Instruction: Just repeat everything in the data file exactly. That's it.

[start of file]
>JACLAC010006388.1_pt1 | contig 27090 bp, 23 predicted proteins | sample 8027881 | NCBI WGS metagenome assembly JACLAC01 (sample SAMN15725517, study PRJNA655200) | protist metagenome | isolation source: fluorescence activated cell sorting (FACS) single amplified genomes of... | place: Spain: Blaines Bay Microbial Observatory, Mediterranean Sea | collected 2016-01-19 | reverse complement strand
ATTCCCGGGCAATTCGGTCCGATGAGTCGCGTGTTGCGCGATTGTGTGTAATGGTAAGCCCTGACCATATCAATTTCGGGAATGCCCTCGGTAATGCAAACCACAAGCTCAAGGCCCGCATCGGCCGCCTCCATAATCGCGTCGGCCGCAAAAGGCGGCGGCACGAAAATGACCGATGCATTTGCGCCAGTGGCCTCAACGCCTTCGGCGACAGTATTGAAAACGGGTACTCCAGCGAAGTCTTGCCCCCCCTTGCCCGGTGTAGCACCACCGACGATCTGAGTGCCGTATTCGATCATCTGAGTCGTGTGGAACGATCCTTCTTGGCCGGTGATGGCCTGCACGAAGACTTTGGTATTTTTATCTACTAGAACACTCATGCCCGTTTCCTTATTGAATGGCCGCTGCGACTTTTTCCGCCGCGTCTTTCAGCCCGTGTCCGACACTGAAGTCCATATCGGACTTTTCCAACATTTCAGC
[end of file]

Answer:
>JACLAC010006388.1_pt1 | contig 27090 bp, 23 predicted proteins | sample 8027881 | NCBI WGS metagenome assembly JACLAC01 (sample SAMN15725517, study PRJNA655200) | protist metagenome | isolation source: fluorescence activated cell sorting (FACS) single amplified genomes of... | place: Spain: Blaines Bay Microbial Observatory, Mediterranean Sea | collected 2016-01-19 | reverse complement strand
ATTCCCGGGCAATTCGGTCCGATGAGTCGCGTGTTGCGCGATTGTGTGTAATGGTAAGCCCTGACCATATCAATTTCGGGAATGCCCTCGGTAATGCAAACCACAAGCTCAAGGCCCGCATCGGCCGCCTCCATAATCGCGTCGGCCGCAAAAGGCGGCGGCACGAAAATGACCGATGCATTTGCGCCAGTGGCCTCAACGCCTTCGGCGACAGTATTGAAAACGGGTACTCCAGCGAAGTCTTGCCCCCCCTTGCCCGGTGTAGCACCACCGACGATCTGAGTGCCGTATTCGATCATCTGAGTCGTGTGGAACGATCCTTCTTGGCCGGTGATGGCCTGCACGAAGACTTTGGTATTTTTATCTACTAGAACACTCATGCCCGTTTCCTTATTGAATGGCCGCTGCGACTTTTTCCGCCGCGTCTTTCAGCCCGTGTCCGACACTGAAGTCCATATCGGACTTTTCCAACATTTCAGC